This article is part of our series on Historical temples. As a part of this series, we are publishing articles on a few famed temples and a few little known temples. Hope you like our series.
Constructed by the famous Raja Raja Chola ,Brihadeeshwara temple is a living history of the grandeur of the Chola kings. This temple remains as India’s largest and Indian architecture’s one of greatest glories. It is also a part of UNESCO World Heritage Site as “Great Living Chola Temples”.
The Brihadeeshwara temple is also known as Rajarajeshwara. It was built by the king as a remedy to black leprosy. The king’s spiritual leader opined that he had burnt and caused violence to many a animal life in his past birth as hunter and hence the ailment. So a Shivalinga was to be brought from river narmada and established in the temple. This was done by the king accompanied by 64 merchants. It is said that when the linga was taken out of water it kept increasing in size and thus ‘Brihat- eeshwara’. The temple was completed after 12 years and the kumbha-abhishek (installation ceremony) was done on 20th day of 26th year of his reign (1011 CE). Construction of temples was considered a sign of prosperity and power of a king. This had led to development of varied schools of architecture each claiming its supremacy yet patronised by a royal family. The Cholas extended their sovereignty from Ganga in north to Ceylon in south.
The architecture of Brihadeeshwara temple is very similar to that of Orissa. The gopurams (usually ornate tower at the entrance of temple) in South India generally overshadows the Vimana (tower above the sanctorum This is not seen with Brihadeeshwara temple and hence is a unique feature. The main temple rises above the gopurams. “Moolavar” or primary deity of Brihadeeswarar Temple is God Shiva. All other deities, particularly ones, which are on places in niches of outer wall or Koshta Moorthigal like Dakshinamurthy, Chandra and Surya, are in huge sizes. Ornate architecture of nine planetary deities in shape of lingass, 108 other lingas, guardinas of 8 directions (dikpala) are said to be mesmerising. The walls depict 64 divine plays (leela) of Shiva. Independent arrangement was made for varied purposes like sacrifices, cooking, storing, dining etc. this shows that the temple must have been regularly visited and worshipped by the king. In Garbhagriha, circumambulation wraps around massive lingam and repeats itself in one upper storey, which presents an idea that Empire of Cholas offers access to gods to all and not just for priests. There is one statue of a sacred bull or Nandi at entrance of this temple measuring about thirteen feet high and sixteen feet long. It is result of a single rock carving. The temple apex is at height of 198 feet and the apex is a kumbam (a ball like structure) which alone weighs 80 tons and is made of single rock. Archeaolgists still wonder how such a heavy weighing stone was put at such height in those days when there were little technological advancements.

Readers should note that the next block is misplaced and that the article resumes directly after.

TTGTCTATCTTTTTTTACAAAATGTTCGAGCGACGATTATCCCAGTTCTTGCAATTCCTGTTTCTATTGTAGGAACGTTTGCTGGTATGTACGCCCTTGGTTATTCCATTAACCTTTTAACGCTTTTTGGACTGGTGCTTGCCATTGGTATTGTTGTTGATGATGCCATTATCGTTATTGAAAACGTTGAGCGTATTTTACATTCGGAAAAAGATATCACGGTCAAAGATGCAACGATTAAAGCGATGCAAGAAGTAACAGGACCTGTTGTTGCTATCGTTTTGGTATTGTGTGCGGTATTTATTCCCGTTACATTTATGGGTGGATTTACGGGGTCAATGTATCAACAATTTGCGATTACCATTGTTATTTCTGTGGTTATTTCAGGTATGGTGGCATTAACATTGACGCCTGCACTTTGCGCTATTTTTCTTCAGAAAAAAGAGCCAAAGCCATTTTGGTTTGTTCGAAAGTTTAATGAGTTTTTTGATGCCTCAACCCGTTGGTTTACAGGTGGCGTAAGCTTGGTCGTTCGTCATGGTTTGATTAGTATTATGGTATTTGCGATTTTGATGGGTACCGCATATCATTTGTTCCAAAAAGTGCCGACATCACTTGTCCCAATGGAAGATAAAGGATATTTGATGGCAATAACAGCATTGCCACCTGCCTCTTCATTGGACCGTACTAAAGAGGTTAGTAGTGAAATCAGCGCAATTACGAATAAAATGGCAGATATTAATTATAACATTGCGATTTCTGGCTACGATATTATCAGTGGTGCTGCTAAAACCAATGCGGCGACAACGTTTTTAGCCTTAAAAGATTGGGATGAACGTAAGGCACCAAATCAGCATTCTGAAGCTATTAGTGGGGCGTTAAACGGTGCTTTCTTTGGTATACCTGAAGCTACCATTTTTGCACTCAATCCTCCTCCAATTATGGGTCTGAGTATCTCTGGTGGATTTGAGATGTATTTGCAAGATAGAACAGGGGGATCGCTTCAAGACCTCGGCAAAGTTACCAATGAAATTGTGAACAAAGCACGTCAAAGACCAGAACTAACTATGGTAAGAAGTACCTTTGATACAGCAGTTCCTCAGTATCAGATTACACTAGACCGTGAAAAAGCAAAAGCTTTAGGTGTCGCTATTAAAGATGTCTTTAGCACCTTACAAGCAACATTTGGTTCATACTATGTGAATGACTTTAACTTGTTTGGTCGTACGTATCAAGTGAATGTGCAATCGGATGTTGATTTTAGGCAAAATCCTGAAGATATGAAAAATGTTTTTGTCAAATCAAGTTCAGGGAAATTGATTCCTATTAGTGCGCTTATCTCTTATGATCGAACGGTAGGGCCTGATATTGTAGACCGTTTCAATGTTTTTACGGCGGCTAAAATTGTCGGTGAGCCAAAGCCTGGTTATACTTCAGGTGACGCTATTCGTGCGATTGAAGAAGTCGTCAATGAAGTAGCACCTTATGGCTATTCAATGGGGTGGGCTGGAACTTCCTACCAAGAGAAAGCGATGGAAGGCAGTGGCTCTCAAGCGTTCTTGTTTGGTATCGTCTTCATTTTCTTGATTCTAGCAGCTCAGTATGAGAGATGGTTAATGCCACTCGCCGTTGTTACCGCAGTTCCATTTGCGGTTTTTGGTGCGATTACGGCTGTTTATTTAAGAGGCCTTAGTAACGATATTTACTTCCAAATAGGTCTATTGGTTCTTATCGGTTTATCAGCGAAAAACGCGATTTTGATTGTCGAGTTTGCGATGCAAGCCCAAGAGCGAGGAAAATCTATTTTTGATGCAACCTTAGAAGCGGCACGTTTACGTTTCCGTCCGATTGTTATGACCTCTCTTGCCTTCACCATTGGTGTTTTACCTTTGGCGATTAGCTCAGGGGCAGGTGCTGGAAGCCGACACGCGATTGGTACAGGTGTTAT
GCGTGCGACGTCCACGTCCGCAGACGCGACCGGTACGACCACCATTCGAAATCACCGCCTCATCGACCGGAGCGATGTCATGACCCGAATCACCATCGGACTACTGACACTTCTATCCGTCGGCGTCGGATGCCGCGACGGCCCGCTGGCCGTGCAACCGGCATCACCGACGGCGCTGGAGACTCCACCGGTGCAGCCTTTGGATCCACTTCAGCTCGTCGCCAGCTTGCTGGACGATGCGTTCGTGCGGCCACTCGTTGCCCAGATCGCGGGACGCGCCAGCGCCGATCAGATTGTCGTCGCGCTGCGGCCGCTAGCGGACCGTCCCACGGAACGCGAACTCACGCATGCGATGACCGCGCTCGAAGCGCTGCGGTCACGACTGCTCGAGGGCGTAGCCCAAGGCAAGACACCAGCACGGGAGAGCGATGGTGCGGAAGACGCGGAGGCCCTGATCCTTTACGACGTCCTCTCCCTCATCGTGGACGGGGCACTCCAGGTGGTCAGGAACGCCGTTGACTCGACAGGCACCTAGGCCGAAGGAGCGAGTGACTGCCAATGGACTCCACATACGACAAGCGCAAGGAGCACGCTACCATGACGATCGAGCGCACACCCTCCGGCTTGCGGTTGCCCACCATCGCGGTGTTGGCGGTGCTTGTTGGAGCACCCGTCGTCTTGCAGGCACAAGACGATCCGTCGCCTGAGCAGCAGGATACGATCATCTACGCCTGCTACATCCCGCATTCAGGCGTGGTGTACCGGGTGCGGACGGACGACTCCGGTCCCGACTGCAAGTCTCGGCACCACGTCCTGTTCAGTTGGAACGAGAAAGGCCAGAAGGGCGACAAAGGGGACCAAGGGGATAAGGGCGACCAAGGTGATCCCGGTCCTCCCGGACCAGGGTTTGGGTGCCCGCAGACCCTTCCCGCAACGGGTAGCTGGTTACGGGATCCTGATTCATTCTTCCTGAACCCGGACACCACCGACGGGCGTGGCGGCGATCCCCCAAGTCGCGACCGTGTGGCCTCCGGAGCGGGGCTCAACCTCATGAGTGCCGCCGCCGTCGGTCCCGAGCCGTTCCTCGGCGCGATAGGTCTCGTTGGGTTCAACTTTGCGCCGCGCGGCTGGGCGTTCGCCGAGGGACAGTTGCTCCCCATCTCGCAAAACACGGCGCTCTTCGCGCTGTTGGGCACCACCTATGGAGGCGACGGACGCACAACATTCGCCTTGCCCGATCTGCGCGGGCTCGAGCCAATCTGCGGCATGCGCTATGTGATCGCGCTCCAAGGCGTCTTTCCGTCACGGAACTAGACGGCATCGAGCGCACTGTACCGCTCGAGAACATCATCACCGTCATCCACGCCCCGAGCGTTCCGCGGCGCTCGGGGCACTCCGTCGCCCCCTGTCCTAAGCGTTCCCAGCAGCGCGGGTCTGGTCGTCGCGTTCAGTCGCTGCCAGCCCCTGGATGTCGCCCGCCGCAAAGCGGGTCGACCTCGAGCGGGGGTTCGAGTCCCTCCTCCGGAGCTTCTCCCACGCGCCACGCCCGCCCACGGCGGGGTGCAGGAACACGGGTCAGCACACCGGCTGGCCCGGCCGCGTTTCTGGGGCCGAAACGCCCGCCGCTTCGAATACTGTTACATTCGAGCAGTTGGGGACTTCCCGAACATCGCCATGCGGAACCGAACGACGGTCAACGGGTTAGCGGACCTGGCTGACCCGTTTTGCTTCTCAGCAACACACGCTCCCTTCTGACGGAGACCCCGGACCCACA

Entire structure of Brihadeeshwara temple is made of granite, nearest source being near Tiruchchirapalli, which is nearly 60 kms to west of Thanjavur. Archaeological Survey of India for first time in history made use of its original de-stucco process (Stucco is applied wet and hardens to a very dense solid. It is used as decorative coating for walls and ceilings and as a sculptural and artistic material in architecture.) for restoring sixteen Nayak paintings as they were placed over a thousand years old Chola frescoes. Nayak paintings accumulated over boards of fiber glass and are on display at one separate pavilion. About 400 years in past, kings of Tanjore- Nayaks replaced these Chola paintings with few of themselves.
A masterpiece of Dravidian architectural glory, the temple marks a golden period in history of south India. It indeed does not receive the attention it did a thousand years ago. However, it holds a position of prestige among temples of India. As Indians, this temple is a reminder of past splendour and a good reason to treasure it.
Note : We are not endorsing any particular religion by portraying Hindu temples. India is a secular country and The Positive India is a secular media. It’s our attempt to promote the forgotten history of our glorious India.